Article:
On May 18, the Trump administration sent formal notice to the U.S. Congress that it intends to renegotiate the terms of the North American Free Trade Agreement (NAFTA) between the United States, Mexico and Canada. The move initiates a 90-day waiting period before actual negotiations may begin, during which business groups can provide their input on the pact and the U.S. negotiating team may draw up its objectives and strategy for the talks with Mexico and Canada. U.S. President Donald Trump has called NAFTA “the worst deal in history” and “a disaster” and threatened to unilaterally withdraw the United States from the accord, however in recent weeks he has toned down his statements and backed renegotiation rather than withdrawal. Mexico is strongly in favor of maintaining the NAFTA agreement, and facing the prospect of cancellation of the pact, has embraced the negotiations.
The Mexican government did not present a clearly articulated response to Mr. Trump’s anti-NAFTA statements at first, in part because the new U.S. administration was slow to present formal policy proposals. In the months since January, however, official response from Mexico City has become more coordinated and is largely being channeled through Foreign Relations Minister Luis Videgaray and Economy Minister Ildefonso Guajardo. Mr. Videgaray’s public comments overall have been diplomatic in tone, emphasizing less bellicose statements made by U.S. officials and stressing the importance of working together to find win-win outcomes in any negotiations.
Ministers Videgaray and Guajardo are now focusing on a set of fundamental positions in presenting the Mexican government’s approach to a NAFTA reboot. The first of these is that trade between the three North American countries should remain free, without import tariffs or protectionist policies. The second is that negotiations must be carried out equally between the three countries, and not bilaterally between the United States individually with each of the other two. Mexico has reiterated its willingness to renegotiate NAFTA, particularly in areas that have evolved over the past 20 years such as direct foreign investment, intellectual property rights, rules of origin and energy. Mexican officials have insisted, however, that a renegotiation must produce “win-win” benefits for all sides, or else Mexico also could be willing to abandon the treaty. Considering Mexico’s deeply vested interest in maintaining free trade, however, threats to pull out of NAFTA are likely no more than a negotiating tactic. Similarly, Mexico has carried out high profile trade missions to Argentina and Brazil this year, loudly proclaiming its intention to line up alternative sources of staple grains such as yellow corn, soy beans, wheat and rice should the United States insist on introducing tariffs on cross-border trade. Mexico has threatened to respond to such a move with retaliatory tariffs, but since 95% of its yellow corn imports currently come from the U.S., having to source this critical input from distant South America surely represents an alternative Mexican officials would rather avoid.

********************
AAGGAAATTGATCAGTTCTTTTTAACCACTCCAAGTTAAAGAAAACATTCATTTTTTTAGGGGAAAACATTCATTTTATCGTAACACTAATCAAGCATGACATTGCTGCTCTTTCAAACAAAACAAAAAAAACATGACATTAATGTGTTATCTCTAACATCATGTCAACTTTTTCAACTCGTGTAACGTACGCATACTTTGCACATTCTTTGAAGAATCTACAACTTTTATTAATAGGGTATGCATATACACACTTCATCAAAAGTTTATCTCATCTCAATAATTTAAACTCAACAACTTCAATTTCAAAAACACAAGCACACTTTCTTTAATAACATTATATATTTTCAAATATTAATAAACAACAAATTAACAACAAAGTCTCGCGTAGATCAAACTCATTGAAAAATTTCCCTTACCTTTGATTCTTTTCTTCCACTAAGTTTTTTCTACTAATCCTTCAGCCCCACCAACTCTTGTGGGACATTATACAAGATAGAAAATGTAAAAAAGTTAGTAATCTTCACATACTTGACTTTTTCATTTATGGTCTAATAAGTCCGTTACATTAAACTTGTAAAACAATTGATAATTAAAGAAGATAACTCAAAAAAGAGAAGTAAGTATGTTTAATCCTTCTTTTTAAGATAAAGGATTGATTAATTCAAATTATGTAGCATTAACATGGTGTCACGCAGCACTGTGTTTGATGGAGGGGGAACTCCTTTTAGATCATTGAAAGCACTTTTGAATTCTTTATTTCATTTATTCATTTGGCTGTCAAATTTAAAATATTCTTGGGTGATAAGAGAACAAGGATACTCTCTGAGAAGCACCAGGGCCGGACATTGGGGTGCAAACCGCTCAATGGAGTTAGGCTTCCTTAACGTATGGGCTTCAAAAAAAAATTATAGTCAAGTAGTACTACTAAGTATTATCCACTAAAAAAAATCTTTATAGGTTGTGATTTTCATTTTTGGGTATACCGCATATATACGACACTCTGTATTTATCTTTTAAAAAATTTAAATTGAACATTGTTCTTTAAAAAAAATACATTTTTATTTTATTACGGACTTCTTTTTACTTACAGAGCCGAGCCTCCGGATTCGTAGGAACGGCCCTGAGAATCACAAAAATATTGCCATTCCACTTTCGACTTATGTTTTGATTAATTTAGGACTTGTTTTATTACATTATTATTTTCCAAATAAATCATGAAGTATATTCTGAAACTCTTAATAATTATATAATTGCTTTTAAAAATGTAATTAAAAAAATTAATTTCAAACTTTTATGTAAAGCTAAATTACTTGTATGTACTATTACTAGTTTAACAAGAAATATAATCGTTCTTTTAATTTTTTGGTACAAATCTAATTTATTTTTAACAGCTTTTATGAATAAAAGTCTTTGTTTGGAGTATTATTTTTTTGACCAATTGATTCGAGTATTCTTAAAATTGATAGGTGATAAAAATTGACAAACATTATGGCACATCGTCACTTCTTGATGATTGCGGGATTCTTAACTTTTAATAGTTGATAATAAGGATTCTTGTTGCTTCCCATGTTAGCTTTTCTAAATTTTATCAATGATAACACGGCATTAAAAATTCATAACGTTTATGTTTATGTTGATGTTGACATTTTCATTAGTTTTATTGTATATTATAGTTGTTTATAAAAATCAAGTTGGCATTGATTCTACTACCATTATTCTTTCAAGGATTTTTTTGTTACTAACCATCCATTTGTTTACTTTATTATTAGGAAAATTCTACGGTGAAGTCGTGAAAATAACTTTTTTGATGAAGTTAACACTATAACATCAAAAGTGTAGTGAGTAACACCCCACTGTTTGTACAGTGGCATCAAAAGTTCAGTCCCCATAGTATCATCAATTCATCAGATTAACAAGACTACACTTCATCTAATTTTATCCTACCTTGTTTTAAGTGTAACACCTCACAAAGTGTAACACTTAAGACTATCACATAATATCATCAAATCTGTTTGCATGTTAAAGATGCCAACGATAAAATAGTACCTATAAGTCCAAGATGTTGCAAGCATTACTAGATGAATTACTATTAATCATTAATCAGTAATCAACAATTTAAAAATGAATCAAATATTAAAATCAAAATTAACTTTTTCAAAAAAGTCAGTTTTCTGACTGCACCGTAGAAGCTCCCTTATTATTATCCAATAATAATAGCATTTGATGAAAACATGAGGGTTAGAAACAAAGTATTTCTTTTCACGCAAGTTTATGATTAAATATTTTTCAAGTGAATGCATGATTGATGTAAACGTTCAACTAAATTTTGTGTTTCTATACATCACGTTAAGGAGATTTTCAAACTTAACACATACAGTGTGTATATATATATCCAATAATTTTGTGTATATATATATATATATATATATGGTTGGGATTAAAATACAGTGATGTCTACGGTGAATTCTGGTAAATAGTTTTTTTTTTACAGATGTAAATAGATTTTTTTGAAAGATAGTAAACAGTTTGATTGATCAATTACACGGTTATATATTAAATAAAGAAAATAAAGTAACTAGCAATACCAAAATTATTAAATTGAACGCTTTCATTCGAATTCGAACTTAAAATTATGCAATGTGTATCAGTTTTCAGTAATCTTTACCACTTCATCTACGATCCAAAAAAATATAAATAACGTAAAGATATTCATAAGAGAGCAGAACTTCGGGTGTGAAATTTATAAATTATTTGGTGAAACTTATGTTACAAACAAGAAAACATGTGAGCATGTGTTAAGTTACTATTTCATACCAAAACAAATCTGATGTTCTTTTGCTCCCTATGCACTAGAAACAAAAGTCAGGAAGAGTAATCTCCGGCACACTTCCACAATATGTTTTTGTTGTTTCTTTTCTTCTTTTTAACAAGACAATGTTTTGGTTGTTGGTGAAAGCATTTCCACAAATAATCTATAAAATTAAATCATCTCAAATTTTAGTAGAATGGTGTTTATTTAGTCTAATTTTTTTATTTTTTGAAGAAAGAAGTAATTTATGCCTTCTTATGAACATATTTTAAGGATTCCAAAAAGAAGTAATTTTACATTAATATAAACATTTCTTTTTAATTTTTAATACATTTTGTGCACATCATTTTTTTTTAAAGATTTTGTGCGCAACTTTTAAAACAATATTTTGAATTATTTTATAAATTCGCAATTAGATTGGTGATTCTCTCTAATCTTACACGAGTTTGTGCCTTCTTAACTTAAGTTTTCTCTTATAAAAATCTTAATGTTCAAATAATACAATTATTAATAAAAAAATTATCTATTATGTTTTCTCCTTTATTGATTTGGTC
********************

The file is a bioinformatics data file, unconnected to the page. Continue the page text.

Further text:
Beyond the specifics of a renegotiation, Mexico’s impending presidential and congressional elections are a concern for all sides. Officials from Mexico as well as the United States have expressed a desire to complete any renegotiation this year to avoid becoming stalled by the campaigns for Mexico’s July 2018 elections. Less attention has been given to the actual outcome of the election, but if a NAFTA renegotiation were to go beyond 2018, the three sides must consider the possibility that combative leftist Andres Manuel López Obrador could be elected Mexico’s next president. López Obrador is well known to be much less fond of NAFTA than the current administration and would likely change Mexico’s position on trade substantially.